“Given the failure of civilian and military law to end force-feeding, the medical profession must exert policy and regulatory pressure to bring DoD policy and operations into compliance with established ethical standards,” says Jennifer Leaning. “We join those medical and ethical authorities who have called for investigations into the force-feeding at GTMO and for sanctions where appropriate. This paper is the first in the medical literature to review the history of exhausting attempts at remedy through US law and presents the tight argument for why only the US medical profession can adequately uphold professional standards of medical ethics through its licensing power. When the law has become deferential to the claims of civilian and military institutions, our only ethical bastion as physicians and health care providers is the national and international guild we have built and belong to. The professional battle to uphold principles of medical ethics and human rights has often in the past proved grossly feeble against prevailing institutional pressures. We turn away from this instance at our collective peril.”

“Political events and actions are increasingly forcing physicians and other health care professionals to choose between medical ethics and US law,” says Dr. Samuel J. Stratton, Editor-in-Chief of Prehospital and Disaster Medicine. “In both military and civilian contexts, the issues surrounding force-feeding are complex and contentious, and should be subject to rigorous examination and debate. Prehospital and Disaster Medicine intends to publish additional papers adding to the debate on how health professionals should navigate this important ethical dilemma.”


The paper “Hunger Strikers: Ethical and Legal Dimensions of Medical Complicity in Torture at Guantanamo Bay” can be viewed free of charge for a limited time here.

A companion paper, providing historical perspective from the emergency management of refugee camp asylum seekers, can also be viewed free of charge for a limited time here.


via Ethics and force-feeding prisoners on hunger strike « Medicine « Cambridge Journals Blog.

Young people and substance misuse

Blog Post by Professor Hamid Ghodse, Dept of Addictive Behaviour & Psychological Medicine, St George’s Hospital Medical School, University of London

The young people of today live in a world that it is complex, providing them both with tremendous opportunities as well as challenges, with many benefits as well as many risks.  The influence of their peers and their surroundings upon them and their behaviour, their life style and their health is greater than ever before. Peer influences are no longer solely emanating from school or the neighbourhood but can come from thousands of miles away. Indeed, adolescents’ ideals and role models may be in another continent, and their problems may start from under the same roof or from a long distance away.  Read more of this post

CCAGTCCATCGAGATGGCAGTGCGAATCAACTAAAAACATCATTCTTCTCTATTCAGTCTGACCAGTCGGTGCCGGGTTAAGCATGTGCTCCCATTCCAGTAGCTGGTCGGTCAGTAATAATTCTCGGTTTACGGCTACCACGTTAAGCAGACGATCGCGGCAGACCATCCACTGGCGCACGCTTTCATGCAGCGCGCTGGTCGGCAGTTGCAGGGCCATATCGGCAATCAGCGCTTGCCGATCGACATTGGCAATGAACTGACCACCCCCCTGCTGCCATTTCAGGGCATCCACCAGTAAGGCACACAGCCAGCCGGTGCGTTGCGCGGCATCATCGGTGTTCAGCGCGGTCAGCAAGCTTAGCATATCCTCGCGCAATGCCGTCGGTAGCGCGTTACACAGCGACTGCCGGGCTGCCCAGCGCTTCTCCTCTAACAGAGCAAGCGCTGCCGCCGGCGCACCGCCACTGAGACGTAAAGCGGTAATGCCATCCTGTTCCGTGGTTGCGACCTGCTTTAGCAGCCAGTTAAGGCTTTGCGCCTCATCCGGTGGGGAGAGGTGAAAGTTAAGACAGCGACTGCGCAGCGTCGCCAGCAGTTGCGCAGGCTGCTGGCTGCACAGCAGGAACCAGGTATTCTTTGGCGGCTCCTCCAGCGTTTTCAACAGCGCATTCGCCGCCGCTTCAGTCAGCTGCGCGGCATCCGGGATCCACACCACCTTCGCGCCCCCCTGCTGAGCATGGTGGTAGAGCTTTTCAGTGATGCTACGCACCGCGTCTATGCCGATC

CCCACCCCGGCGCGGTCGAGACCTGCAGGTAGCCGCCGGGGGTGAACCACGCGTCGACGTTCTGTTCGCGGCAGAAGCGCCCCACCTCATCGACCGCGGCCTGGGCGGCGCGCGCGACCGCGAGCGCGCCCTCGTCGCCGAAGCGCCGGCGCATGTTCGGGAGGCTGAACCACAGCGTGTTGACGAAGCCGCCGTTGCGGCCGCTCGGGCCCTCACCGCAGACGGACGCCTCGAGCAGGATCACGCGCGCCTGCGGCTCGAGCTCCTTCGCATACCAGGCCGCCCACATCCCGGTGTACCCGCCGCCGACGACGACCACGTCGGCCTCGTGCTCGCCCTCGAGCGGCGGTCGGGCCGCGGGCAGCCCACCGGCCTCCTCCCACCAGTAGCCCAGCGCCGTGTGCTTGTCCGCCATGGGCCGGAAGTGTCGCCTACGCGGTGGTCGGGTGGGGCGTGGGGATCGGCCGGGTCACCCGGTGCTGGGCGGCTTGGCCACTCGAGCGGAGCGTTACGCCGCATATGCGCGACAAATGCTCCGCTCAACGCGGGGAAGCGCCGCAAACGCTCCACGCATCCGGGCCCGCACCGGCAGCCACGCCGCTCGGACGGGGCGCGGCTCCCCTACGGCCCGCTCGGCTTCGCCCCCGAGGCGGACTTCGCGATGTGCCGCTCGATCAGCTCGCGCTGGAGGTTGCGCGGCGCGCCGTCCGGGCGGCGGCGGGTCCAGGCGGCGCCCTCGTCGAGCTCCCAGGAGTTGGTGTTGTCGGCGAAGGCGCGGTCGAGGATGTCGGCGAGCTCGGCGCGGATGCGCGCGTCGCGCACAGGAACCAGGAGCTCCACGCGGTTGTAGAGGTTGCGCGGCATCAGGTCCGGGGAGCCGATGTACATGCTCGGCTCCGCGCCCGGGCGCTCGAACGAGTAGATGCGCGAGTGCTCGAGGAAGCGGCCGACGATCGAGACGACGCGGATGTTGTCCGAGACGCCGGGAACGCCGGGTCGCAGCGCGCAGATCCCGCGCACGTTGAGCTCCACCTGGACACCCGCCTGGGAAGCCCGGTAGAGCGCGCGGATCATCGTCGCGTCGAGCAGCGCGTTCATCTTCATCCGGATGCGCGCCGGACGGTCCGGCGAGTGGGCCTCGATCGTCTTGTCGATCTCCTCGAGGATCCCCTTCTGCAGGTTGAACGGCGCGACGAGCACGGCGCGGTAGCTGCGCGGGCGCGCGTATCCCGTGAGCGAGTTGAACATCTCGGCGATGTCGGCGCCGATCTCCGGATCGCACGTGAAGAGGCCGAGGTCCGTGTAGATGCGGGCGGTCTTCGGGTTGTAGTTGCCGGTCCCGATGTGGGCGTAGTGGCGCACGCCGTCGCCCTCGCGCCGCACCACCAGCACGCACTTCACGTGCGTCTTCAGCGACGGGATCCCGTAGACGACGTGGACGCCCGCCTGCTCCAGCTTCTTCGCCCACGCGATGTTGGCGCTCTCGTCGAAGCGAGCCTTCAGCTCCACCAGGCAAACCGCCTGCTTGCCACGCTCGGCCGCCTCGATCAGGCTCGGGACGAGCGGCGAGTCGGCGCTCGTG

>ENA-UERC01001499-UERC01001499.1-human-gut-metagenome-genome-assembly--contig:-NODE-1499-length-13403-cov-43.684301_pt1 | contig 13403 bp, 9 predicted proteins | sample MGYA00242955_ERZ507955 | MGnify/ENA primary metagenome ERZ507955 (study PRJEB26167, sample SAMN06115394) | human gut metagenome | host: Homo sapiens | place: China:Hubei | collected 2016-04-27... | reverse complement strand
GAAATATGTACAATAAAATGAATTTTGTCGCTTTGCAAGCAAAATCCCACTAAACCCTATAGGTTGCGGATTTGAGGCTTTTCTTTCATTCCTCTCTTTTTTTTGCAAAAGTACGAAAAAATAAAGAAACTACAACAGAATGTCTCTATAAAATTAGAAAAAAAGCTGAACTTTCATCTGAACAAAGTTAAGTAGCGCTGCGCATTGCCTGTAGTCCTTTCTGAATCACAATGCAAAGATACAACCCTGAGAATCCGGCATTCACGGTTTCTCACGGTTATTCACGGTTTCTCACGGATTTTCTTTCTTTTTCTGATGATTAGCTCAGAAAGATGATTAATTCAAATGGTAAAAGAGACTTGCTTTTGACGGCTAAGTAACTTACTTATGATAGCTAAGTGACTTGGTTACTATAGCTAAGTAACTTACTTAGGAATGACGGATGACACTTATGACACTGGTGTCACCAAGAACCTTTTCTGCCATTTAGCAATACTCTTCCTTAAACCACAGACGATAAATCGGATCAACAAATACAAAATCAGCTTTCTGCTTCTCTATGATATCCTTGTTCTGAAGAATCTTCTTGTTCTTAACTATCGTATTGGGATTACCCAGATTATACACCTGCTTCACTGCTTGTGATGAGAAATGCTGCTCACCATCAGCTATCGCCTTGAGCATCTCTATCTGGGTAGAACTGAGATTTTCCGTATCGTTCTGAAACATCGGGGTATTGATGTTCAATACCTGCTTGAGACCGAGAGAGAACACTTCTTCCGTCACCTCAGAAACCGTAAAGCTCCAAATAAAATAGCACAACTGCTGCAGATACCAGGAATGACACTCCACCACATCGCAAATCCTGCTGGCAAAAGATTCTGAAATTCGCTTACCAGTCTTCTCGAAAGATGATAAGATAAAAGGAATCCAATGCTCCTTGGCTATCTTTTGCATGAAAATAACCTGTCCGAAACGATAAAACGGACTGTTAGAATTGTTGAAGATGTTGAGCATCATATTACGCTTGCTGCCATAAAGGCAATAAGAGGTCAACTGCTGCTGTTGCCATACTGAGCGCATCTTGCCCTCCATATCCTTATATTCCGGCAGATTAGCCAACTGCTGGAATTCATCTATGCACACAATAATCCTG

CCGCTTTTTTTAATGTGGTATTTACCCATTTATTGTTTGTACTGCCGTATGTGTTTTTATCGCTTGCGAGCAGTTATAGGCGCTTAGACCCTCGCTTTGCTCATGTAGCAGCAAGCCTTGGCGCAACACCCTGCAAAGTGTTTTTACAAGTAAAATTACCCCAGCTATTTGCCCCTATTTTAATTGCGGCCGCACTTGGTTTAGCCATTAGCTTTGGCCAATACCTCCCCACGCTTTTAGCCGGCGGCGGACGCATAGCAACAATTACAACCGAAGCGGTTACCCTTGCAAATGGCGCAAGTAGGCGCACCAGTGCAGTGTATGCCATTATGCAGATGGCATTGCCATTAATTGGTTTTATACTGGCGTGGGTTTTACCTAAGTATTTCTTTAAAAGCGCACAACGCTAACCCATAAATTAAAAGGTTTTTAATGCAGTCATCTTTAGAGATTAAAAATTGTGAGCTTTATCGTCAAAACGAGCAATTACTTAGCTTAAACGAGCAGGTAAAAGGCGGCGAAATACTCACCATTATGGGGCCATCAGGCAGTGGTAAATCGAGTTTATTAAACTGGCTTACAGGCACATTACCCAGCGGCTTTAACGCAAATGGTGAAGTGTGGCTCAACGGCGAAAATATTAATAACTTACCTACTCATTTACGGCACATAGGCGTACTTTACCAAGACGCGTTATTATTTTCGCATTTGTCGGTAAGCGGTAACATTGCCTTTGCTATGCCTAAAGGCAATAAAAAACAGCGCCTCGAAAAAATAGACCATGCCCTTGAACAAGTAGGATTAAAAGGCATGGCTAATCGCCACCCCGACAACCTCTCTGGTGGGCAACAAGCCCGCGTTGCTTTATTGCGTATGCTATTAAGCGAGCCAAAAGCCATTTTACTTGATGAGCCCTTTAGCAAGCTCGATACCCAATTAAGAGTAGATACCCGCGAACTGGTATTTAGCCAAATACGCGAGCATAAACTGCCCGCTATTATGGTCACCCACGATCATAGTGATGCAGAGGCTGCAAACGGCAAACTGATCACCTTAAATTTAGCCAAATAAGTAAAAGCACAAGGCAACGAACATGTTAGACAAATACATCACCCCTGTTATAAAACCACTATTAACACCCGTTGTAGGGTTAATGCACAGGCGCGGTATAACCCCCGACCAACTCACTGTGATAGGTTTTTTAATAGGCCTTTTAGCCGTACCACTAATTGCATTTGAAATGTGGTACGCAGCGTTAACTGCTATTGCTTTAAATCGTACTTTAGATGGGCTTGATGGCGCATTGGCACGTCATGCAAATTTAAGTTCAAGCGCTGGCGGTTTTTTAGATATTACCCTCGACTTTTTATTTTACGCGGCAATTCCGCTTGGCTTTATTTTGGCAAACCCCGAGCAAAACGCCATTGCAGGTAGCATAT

A Meeting of Minds – Cambridge Clinical Neuroscience and Mental Health Symposium

Blog Post by Jenny Ridge, Academic & Professional Marketing, Medicine

neuroscience logoThe Cambridge Clinical Neuroscience and Mental Health Symposium starts today, with Press authors ready to speak on the most up-to-date research.

Organised by Cambridge Neuroscience, whose mission is to increase our fundamental understanding of brain function and enhance quality of life, the Symposium is a highly significant event for all neuroscientists. The Symposium connects the varied and vast areas of neuroscience research and teaching that takes place across the University of Cambridge and affiliated institutions and is vital to furthering the aims of Cambridge Neuroscience.

Read more of this post

World Heart Day – The Battle Against Heart Disease

Blog Post by Nisha Doshi, Editorial, Cambridge University Press

According to the World Health Organization, cardiovascular diseases claim 17.5 million lives per year, representing about 30% of global deaths. To raise awareness about heart disease and stroke, and the associated risk factors such as tobacco, physical inactivity and unhealthy diets, Sunday 27th September 2009 is World Heart Day.

This year’s World Heart Day theme is ‘Work With Heart’ and is aimed to encourage healthier habits within the work place: the World Heart Federation states that almost half of those who die from chronic diseases such as heart attacks and stroke are of working age, while employees engaged in physical activity have greater enjoyment of their work, increased concentration and mental alertness, and better rapport with colleagues. Activities across the world include: radio programmes and an organised walk in Ghana; sporting events, presentations, guided walks and a concert in Slovenia; an orchestral performance, body building, Nordic walking and theme dancing in China; and running events and the launch of teaching centres in Uruguay.

Read more of this post

%d bloggers like this: